Nassau Financials Headed In Right Direction, Long Way To Go

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Scattered within the 260 pages of the Nassau County Comprehensive Annual Financial Report (CAFR) are some scary figures that might spell bad news for Nassau County’s financial future.

However, County Comptroller Jack Schnirman took a cautiously optimistic note when he unveiled the state-mandated Comprehensive Annual Financial Report (CAFR) on the county’s fiscal condition.

Schnirman made his presentation at Molloy College’s William J. Casey Center on July 2, highlighting two essential figures. As of Dec. 31, 2018 (the end of the fiscal year), the deficit in the primary operating funds fell from negative $122.4 million in fiscal year 2017 to negative $27.5 million, a positive change of $94.9 million.

“I think it’s fair to say that that is a significant improvement,” Schnirman observed. “We still have a long way to go. We’re still in a deficit situation and we’ll be watching to see if those numbers are sustainable or not.”

Another good trend was in the county’s unassigned fund balance or rainy day fund. It improved from negative $68.8 million in 2017 to negative $22 million in 2018.

Schnirman tied this figure to an improved financial situation, adding, “Our biggest revenue as a county is sales tax. It grew by 3.7 percent or $43.1 million (from $1.151.4 billion to $1.194.5 billion).”

Other factors included, according to a press release:

• Personnel spending, excluding fringe benefits, came in $60 million under what was spent in 2017, and $23.3 million under the adopted budget. Spending on personnel is the county’s single largest expense.
• Paying off $38.6 million worth of backlog tax certiorari payments through a financing plan.
• A $10.4 million increase in public safety fee revenues.
• A $9.5 million increase in PILOT (payment in lieu of taxes) revenues due in part to an audit from the comptroller’s office that recovered more than $5 million in missing payments owed to the county.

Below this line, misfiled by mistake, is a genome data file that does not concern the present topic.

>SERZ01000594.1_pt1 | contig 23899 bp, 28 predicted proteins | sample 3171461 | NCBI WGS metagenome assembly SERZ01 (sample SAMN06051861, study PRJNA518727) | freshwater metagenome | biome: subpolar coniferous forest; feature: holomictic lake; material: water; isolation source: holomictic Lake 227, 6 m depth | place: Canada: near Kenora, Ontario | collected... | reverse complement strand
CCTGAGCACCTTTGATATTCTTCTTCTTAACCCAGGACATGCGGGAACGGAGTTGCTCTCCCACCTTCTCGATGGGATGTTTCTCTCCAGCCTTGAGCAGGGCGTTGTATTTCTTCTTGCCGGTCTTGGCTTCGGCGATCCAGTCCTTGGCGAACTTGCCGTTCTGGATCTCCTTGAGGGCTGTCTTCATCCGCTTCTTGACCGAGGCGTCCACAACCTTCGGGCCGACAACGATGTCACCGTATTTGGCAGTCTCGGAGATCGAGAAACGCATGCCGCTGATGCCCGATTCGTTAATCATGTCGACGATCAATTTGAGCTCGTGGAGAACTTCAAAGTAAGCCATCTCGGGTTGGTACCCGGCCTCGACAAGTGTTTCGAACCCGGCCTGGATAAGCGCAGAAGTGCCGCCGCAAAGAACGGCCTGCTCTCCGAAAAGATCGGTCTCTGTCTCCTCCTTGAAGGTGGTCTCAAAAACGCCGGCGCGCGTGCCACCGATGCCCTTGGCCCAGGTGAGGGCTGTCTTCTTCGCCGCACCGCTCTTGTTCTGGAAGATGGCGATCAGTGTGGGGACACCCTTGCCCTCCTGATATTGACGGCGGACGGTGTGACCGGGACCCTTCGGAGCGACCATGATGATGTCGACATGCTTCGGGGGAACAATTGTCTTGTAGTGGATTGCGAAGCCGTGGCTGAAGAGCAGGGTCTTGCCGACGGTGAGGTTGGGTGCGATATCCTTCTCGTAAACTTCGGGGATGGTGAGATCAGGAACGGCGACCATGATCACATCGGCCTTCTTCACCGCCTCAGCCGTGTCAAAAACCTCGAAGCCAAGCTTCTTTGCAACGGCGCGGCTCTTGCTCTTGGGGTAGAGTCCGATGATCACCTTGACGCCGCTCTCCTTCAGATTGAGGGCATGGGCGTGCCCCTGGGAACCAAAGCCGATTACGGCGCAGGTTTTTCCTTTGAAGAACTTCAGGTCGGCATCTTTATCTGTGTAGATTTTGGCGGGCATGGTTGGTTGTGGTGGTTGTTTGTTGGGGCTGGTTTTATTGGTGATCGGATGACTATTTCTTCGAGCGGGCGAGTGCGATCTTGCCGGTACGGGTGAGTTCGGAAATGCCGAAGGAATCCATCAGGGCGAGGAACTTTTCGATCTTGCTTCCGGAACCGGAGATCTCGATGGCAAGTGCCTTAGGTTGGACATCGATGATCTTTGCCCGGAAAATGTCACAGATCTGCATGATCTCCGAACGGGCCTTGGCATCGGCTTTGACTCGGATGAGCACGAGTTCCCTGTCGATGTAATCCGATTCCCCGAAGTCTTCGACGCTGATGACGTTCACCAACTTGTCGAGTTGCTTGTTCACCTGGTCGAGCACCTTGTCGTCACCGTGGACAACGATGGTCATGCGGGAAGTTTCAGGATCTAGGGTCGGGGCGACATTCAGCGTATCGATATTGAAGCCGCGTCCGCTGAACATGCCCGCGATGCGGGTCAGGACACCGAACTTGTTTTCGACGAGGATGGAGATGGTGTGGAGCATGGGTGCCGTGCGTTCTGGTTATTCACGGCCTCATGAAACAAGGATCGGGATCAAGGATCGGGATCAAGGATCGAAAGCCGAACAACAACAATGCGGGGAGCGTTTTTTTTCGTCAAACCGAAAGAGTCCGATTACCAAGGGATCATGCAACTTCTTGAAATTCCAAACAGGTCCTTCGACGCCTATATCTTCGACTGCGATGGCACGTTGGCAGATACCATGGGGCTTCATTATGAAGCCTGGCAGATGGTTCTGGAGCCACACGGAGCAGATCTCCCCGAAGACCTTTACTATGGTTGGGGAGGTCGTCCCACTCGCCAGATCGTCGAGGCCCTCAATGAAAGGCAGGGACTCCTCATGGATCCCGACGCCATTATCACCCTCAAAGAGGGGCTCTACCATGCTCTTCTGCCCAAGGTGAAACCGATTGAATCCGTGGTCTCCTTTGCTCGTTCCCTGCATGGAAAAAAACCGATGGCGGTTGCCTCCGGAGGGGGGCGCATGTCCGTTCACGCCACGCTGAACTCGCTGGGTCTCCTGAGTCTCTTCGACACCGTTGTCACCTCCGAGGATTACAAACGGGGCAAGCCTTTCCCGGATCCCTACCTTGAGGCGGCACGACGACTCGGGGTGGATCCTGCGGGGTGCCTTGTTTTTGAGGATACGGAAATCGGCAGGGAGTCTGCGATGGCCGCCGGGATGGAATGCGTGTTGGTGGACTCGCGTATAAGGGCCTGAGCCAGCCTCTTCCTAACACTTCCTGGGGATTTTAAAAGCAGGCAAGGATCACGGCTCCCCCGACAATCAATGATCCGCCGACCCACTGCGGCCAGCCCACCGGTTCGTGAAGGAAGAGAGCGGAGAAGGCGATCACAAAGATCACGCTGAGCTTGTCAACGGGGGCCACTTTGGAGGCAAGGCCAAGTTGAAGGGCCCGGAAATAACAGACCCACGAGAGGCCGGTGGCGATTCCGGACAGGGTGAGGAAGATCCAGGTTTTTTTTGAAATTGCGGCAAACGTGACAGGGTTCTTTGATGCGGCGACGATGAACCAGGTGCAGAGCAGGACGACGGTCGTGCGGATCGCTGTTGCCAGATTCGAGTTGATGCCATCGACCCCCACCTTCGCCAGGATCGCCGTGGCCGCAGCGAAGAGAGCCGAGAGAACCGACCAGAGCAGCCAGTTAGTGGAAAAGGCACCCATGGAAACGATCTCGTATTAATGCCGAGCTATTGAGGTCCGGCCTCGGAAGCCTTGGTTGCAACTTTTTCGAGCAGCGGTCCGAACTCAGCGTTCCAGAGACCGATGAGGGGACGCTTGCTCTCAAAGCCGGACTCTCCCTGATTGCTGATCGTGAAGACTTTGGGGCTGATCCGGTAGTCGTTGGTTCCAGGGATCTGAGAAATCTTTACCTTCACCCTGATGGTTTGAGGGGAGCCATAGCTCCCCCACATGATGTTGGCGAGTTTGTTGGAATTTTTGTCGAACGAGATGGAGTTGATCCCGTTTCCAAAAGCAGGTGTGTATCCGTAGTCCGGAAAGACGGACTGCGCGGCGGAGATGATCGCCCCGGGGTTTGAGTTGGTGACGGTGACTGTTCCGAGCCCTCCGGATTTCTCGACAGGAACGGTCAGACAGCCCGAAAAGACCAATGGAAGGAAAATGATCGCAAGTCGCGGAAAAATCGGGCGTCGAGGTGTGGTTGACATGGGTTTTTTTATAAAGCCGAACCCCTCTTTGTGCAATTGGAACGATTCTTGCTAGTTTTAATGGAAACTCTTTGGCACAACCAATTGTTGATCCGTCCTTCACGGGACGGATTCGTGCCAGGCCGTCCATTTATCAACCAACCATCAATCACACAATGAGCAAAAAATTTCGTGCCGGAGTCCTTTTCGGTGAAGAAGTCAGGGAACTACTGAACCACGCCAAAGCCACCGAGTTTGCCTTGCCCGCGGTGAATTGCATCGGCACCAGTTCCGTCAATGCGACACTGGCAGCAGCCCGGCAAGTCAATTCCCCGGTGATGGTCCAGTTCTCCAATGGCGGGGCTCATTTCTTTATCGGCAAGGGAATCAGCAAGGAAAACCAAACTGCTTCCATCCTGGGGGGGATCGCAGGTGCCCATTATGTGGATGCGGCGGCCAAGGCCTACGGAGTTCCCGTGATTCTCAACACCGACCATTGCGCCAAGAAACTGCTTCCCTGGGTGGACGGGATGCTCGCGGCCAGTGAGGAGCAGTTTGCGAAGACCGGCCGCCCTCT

The comptroller also touted that his office is finally taking a consistent approach to the financial numbers, using generally accepted accounting principles.

“[These are] numbers that you can compare year-over-year, and that is so important to the role of comptroller—to be independent and the county’s fiscal umpire,” Schnirman stated. “For years, folks had chosen to talk about different ways of describing county finances—and that’s confusing.”

“The numbers show Nassau County is moving in the right direction, but there is a long way to go,” Schnirman said. “We’re still in a deficit position. We will be monitoring the situation closely to see if this progress is sustainable.”

He added, “We’re happy to report this year that we see in the audit no new material weaknesses and no significant deficiencies, which is a good sign in terms of our financials.”

Among the large potential expenses cited in the CAFR are the county’s total tax certiorari liabilities ($604.6 million) and litigation liabilities ($414.8 million), both of which saw increases.

The report also noted that the external auditors “cited Nassau’s outdated financial system and decentralized operations as serious concerns.”

“In 2019, we have taken the first steps to update our outdated systems so that financial reports can be produced in an efficient manner,” Schnirman said in a statement.

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